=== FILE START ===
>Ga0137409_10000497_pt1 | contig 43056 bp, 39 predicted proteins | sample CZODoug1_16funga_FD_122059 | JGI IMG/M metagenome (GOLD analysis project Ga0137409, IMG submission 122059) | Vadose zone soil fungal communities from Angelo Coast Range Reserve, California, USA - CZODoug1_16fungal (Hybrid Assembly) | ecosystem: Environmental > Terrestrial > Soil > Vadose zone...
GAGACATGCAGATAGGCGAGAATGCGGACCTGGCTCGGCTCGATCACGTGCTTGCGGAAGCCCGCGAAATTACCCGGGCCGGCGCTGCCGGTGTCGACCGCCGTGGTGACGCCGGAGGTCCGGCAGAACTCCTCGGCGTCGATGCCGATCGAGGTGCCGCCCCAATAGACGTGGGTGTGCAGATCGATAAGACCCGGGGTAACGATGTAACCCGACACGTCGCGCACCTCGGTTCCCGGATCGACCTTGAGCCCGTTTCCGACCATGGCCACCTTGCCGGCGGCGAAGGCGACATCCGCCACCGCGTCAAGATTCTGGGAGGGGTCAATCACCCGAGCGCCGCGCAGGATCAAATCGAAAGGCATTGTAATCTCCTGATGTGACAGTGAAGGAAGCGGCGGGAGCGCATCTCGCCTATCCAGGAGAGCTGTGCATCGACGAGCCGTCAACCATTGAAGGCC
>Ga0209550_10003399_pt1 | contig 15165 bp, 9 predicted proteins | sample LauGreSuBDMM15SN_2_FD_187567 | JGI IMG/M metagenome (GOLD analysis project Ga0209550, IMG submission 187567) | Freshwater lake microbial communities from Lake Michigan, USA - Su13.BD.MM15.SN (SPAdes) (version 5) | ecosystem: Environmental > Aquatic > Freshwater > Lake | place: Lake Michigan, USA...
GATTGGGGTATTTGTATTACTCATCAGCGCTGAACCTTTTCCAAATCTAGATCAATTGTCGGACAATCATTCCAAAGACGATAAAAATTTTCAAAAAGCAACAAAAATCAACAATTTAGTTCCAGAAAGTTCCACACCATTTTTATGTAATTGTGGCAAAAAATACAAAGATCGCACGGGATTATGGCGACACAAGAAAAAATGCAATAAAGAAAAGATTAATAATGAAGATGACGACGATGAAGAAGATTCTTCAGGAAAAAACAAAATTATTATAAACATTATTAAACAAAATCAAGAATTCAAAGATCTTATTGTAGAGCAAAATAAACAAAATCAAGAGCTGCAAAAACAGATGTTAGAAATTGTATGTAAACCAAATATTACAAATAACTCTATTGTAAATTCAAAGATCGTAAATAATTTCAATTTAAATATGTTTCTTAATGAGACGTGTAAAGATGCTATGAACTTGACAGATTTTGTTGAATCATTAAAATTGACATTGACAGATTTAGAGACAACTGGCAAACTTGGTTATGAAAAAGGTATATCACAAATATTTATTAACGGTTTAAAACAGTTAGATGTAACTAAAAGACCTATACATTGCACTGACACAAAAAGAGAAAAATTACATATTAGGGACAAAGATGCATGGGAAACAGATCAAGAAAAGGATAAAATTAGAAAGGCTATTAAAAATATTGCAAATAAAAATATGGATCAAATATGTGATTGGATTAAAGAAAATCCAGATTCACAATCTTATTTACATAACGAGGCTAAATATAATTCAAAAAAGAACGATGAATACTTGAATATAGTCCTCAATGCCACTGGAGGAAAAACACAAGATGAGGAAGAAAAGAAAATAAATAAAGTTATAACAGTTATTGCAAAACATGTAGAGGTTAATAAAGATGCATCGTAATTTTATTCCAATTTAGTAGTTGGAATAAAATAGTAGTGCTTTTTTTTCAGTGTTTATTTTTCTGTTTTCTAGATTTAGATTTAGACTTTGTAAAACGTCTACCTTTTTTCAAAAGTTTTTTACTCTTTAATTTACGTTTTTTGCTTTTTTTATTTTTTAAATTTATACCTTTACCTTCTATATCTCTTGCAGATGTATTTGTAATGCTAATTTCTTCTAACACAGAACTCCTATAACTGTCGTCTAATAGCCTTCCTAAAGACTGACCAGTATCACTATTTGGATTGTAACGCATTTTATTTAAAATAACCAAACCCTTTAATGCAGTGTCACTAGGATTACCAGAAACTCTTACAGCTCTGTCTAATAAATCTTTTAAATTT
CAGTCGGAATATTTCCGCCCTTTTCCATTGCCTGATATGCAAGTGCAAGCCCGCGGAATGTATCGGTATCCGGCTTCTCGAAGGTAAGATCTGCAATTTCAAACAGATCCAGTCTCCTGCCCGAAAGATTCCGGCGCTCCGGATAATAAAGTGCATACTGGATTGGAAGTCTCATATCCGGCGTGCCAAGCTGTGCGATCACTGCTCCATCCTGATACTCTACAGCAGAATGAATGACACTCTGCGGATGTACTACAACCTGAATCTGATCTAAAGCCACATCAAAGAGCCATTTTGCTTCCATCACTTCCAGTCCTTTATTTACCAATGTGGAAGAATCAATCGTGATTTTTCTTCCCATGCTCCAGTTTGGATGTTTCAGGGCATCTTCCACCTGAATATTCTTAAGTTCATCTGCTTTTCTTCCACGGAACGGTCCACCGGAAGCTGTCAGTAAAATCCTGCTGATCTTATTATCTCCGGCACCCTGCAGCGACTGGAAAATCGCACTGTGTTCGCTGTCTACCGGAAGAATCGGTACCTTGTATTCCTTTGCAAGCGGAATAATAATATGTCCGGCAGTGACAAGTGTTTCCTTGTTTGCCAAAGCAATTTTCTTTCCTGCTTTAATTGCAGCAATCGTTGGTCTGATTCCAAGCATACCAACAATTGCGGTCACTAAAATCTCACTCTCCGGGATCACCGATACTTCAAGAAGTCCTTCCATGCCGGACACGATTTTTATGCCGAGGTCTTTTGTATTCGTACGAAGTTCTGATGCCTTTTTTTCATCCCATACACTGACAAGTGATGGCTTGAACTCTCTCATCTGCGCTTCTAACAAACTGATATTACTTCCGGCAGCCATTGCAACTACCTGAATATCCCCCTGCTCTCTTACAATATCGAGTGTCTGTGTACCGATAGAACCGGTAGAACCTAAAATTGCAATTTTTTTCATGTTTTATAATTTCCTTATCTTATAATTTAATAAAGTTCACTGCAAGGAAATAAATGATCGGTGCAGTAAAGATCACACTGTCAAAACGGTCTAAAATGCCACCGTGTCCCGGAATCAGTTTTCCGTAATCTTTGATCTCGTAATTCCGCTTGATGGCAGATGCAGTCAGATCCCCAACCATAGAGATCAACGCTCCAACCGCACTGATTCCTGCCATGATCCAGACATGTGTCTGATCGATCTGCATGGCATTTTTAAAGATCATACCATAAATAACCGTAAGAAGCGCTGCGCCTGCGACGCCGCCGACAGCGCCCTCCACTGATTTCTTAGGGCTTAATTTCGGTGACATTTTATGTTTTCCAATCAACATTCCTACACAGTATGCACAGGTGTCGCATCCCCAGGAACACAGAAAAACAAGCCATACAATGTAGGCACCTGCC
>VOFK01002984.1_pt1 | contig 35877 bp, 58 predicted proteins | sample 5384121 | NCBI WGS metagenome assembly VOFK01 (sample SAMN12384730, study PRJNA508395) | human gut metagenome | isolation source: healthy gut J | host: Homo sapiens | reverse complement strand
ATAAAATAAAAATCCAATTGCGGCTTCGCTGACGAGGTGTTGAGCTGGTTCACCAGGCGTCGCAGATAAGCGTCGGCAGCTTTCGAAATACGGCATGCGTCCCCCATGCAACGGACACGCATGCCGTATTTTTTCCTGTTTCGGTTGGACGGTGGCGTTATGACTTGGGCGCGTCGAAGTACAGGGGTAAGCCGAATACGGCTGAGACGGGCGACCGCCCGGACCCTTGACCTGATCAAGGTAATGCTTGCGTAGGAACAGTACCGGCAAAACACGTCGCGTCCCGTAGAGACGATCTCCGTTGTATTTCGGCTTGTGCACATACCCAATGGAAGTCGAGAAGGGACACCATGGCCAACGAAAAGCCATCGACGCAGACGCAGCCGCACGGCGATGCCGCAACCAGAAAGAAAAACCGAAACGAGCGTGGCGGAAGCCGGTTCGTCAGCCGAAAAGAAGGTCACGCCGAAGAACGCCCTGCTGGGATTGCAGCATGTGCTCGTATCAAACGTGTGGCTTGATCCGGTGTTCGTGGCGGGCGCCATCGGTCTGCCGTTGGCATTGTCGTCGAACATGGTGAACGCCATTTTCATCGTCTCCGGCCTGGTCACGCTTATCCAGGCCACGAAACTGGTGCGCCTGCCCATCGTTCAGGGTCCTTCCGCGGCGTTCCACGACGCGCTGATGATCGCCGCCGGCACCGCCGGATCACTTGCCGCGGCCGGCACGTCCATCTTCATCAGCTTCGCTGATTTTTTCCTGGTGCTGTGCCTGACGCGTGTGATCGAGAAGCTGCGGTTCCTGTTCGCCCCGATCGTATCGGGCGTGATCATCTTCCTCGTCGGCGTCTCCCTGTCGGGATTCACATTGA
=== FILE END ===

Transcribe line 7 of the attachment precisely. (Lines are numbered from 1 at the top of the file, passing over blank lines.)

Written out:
ATAAAATAAAAATCCAATTGCGGCTTCGCTGACGAGGTGTTGAGCTGGTTCACCAGGCGTCGCAGATAAGCGTCGGCAGCTTTCGAAATACGGCATGCGTCCCCCATGCAACGGACACGCATGCCGTATTTTTTCCTGTTTCGGTTGGACGGTGGCGTTATGACTTGGGCGCGTCGAAGTACAGGGGTAAGCCGAATACGGCTGAGACGGGCGACCGCCCGGACCCTTGACCTGATCAAGGTAATGCTTGCGTAGGAACAGTACCGGCAAAACACGTCGCGTCCCGTAGAGACGATCTCCGTTGTATTTCGGCTTGTGCACATACCCAATGGAAGTCGAGAAGGGACACCATGGCCAACGAAAAGCCATCGACGCAGACGCAGCCGCACGGCGATGCCGCAACCAGAAAGAAAAACCGAAACGAGCGTGGCGGAAGCCGGTTCGTCAGCCGAAAAGAAGGTCACGCCGAAGAACGCCCTGCTGGGATTGCAGCATGTGCTCGTATCAAACGTGTGGCTTGATCCGGTGTTCGTGGCGGGCGCCATCGGTCTGCCGTTGGCATTGTCGTCGAACATGGTGAACGCCATTTTCATCGTCTCCGGCCTGGTCACGCTTATCCAGGCCACGAAACTGGTGCGCCTGCCCATCGTTCAGGGTCCTTCCGCGGCGTTCCACGACGCGCTGATGATCGCCGCCGGCACCGCCGGATCACTTGCCGCGGCCGGCACGTCCATCTTCATCAGCTTCGCTGATTTTTTCCTGGTGCTGTGCCTGACGCGTGTGATCGAGAAGCTGCGGTTCCTGTTCGCCCCGATCGTATCGGGCGTGATCATCTTCCTCGTCGGCGTCTCCCTGTCGGGATTCACATTGA